Mitt Romney stops the bleeding. The AP and NBC News call Michigan for him at 10:17 pm. With 76 percent of the votes counted during Santorum’s concession speech, Romney leads Santorum 41-37 by about 31,000 votes. On to Super Tuesday next week.


As expected… CNN projects Mitt Romney wins Arizona at 9 pm as soon as the polls close. He will get all of Arizona’s 29 delegates.

Live from Carrolton, Georgia tonight… Georgia is a key state for Gingrich on Super Tuesday next week.

8:09 Joking about his age, Gingrich points out that he’s met people who tell him their dad was their former student when he was a college professor, introduce him to their son.
8:14 Possible swipe at Santorum: “Now, this is an example of why sometimes it’s useful to have people who may or may not have an advanced degree but have some common sense.”
8:17 CNN breaks away from live feed of Gingrich speech.
8:18 Tweet from National Review’s Jim Geraghty: “Newt’s giving his Arbor Day speech early, huh?”
Tweet from CNN’s Dana Bash: “Is this newt’s attempt to overcome the “angry” candidate rep? Where are we going w/ this? #cnnelections”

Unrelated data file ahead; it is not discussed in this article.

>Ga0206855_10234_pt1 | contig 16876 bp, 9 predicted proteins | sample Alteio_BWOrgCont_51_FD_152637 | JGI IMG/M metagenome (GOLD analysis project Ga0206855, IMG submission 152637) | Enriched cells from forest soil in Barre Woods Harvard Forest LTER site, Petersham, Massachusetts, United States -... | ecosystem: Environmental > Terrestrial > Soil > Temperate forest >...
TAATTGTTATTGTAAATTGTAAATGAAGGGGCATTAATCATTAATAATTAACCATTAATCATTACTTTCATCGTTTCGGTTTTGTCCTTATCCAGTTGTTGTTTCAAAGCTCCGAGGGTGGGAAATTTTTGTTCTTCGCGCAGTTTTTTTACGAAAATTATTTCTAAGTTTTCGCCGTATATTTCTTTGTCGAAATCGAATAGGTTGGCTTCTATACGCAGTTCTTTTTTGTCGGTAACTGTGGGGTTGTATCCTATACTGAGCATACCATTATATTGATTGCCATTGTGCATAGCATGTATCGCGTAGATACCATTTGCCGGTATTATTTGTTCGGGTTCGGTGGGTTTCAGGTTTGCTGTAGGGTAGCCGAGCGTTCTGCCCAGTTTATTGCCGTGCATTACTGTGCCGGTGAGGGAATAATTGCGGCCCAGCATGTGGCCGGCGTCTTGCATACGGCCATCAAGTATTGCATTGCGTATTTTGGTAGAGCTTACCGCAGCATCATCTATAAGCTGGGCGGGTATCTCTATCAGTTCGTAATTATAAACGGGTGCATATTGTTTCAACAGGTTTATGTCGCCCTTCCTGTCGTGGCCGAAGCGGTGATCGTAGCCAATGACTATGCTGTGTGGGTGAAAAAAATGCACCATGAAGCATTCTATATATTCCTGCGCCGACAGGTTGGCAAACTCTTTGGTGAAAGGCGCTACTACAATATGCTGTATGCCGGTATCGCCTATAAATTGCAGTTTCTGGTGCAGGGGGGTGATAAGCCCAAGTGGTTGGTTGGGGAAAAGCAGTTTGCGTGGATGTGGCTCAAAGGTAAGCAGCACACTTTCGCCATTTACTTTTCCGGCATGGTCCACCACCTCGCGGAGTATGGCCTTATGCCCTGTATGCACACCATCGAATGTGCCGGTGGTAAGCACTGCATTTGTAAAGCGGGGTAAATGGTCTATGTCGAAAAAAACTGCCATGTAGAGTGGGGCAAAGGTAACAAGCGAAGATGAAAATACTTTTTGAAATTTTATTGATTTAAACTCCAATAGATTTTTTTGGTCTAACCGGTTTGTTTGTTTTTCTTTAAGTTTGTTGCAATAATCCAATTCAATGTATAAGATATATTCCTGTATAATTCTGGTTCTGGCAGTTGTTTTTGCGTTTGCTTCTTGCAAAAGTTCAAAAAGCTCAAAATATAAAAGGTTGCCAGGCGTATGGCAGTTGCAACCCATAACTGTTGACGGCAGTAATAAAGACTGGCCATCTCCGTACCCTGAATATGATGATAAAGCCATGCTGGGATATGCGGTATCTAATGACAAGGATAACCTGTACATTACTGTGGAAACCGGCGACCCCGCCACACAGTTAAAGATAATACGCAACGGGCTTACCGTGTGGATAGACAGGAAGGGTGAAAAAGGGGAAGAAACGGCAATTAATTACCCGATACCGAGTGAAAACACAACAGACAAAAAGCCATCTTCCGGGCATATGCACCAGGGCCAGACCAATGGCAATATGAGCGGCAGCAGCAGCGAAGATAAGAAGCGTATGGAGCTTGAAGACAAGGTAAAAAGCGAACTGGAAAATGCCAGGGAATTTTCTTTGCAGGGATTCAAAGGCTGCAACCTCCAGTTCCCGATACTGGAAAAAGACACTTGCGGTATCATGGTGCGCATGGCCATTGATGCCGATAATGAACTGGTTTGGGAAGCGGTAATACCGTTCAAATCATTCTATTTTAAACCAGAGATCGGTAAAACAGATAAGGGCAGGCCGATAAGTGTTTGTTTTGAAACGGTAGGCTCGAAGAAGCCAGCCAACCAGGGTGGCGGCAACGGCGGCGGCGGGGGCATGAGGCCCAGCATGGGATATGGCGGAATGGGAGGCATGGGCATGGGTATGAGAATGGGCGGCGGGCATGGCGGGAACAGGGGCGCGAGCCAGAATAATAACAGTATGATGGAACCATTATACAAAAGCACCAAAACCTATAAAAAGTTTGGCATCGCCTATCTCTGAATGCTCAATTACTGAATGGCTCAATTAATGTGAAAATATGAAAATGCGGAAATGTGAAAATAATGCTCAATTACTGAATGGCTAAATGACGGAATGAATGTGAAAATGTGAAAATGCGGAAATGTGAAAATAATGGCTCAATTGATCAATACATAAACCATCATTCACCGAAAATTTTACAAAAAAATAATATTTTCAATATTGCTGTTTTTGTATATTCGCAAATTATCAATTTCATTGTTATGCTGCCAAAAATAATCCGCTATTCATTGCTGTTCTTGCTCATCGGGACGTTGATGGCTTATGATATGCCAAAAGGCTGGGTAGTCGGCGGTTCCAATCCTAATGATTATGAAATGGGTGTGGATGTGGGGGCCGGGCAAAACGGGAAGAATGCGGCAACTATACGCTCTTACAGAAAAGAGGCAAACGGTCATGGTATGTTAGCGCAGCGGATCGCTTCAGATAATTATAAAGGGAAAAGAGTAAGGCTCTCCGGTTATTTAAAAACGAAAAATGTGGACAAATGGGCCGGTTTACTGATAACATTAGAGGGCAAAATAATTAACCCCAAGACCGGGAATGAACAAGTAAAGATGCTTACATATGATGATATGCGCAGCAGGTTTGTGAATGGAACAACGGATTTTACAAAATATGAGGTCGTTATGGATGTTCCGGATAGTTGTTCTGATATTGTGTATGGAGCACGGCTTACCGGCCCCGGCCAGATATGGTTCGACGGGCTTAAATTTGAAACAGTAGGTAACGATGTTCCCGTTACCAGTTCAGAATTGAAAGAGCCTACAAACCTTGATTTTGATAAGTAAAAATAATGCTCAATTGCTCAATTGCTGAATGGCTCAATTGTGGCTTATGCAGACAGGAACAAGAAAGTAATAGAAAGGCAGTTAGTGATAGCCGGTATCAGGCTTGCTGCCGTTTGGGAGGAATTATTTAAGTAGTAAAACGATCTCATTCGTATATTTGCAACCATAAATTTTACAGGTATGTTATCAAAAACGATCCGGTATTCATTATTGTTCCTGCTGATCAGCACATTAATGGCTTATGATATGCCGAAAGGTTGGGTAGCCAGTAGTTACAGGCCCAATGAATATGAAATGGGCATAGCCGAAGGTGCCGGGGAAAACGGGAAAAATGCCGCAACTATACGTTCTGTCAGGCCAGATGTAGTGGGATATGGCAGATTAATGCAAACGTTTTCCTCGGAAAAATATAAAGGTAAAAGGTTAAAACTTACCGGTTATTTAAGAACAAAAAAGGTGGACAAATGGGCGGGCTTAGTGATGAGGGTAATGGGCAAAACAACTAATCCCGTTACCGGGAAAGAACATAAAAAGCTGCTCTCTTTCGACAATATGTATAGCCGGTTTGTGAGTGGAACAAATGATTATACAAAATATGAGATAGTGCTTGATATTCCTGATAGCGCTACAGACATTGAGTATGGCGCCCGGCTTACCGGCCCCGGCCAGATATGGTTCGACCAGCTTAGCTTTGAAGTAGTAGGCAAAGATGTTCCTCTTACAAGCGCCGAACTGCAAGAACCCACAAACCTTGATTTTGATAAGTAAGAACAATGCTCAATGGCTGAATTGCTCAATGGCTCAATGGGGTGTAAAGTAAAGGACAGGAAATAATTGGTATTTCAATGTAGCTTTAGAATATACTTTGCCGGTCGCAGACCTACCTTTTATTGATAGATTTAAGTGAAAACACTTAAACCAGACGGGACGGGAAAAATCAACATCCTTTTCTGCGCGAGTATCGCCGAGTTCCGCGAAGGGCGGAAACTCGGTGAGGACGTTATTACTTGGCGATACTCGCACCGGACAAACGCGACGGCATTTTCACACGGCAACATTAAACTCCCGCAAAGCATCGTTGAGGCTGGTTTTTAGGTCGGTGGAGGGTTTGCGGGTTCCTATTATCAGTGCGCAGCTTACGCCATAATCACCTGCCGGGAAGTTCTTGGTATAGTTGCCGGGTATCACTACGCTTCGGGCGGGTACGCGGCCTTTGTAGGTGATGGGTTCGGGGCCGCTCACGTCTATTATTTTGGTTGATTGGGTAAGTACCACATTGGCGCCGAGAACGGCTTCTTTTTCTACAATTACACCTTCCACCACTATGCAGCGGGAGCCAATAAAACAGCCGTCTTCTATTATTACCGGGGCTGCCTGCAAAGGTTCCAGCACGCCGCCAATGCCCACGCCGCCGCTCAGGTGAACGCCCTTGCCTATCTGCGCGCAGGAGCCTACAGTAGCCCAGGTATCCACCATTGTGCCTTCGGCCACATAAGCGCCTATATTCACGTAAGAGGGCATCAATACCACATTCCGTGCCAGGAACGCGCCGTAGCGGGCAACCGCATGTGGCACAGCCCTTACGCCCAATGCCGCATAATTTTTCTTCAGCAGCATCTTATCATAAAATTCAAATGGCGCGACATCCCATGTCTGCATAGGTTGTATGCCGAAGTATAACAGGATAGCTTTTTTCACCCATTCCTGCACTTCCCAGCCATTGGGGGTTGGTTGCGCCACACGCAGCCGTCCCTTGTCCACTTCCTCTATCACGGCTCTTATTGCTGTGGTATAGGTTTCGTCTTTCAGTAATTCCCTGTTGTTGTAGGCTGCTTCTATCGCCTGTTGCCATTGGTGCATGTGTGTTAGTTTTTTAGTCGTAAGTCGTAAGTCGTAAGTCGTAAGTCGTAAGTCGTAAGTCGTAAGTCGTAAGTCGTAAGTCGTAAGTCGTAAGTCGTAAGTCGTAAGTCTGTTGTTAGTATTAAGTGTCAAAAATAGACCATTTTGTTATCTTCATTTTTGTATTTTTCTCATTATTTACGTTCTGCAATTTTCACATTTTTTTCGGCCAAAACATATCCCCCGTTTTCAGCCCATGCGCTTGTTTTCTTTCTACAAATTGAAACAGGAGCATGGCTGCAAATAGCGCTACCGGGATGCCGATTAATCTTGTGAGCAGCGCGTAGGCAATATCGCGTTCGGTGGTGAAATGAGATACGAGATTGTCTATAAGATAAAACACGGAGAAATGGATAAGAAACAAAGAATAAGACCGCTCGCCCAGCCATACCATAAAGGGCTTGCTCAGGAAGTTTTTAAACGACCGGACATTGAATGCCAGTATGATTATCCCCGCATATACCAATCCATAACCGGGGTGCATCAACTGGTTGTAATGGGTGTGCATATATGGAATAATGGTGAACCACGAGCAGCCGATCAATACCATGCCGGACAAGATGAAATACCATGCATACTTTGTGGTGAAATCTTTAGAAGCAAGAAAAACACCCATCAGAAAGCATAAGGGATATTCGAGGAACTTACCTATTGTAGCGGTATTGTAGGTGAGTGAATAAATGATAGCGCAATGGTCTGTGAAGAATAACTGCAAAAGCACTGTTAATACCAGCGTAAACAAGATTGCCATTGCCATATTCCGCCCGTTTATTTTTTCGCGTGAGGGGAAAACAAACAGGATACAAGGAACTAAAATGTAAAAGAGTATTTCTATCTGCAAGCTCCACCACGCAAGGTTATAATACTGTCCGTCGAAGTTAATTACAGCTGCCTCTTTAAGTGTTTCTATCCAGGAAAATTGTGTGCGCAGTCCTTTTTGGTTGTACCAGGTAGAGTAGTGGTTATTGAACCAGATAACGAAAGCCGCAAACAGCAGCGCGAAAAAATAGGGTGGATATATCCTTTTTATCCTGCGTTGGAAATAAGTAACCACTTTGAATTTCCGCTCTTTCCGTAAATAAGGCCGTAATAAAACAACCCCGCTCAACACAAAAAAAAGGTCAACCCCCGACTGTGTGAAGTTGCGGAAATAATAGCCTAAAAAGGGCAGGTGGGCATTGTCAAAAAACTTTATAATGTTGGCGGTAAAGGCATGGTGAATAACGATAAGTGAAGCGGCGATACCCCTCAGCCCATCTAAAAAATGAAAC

Newt Gingrich was definitely listening to his Led Zeppelin tonight… Specifically, “Ramble On.”

8:28 Tweet from CNN’s Jim Spellman: “Back at the Gingrich speech he’s now talking about how they used to call turkeys walking bird #CNNelections #grandpasimpson”

Two states are up for grabs tonight…

Arizona
Delegates at Stake: 29
Allocation: Winner takes all

Multiple polls show Romney leading by double digits. He has the support of two of the state’s key lawmakers, Governor Jan Brewer and his 2008 nemesis Senator John McCain. The state’s significant Mormon demographic is expected to vote heavily for Romney. The race is pretty much a foregone conclusion. One key element in Romney’s favor here: despite the Republican National Committee’s call for states voting before April to allocate their delegates proportionately, all of the Arizona Republican Party’s delegates will go to the winner. This will allow Romney to continue building on his delegate lead and be a much-needed shot in the arm, especially if he loses Michigan.

Prediction: Romney by 15-20.

Michigan
Delegates at Stake: 30
Allocation: Proportional by congressional district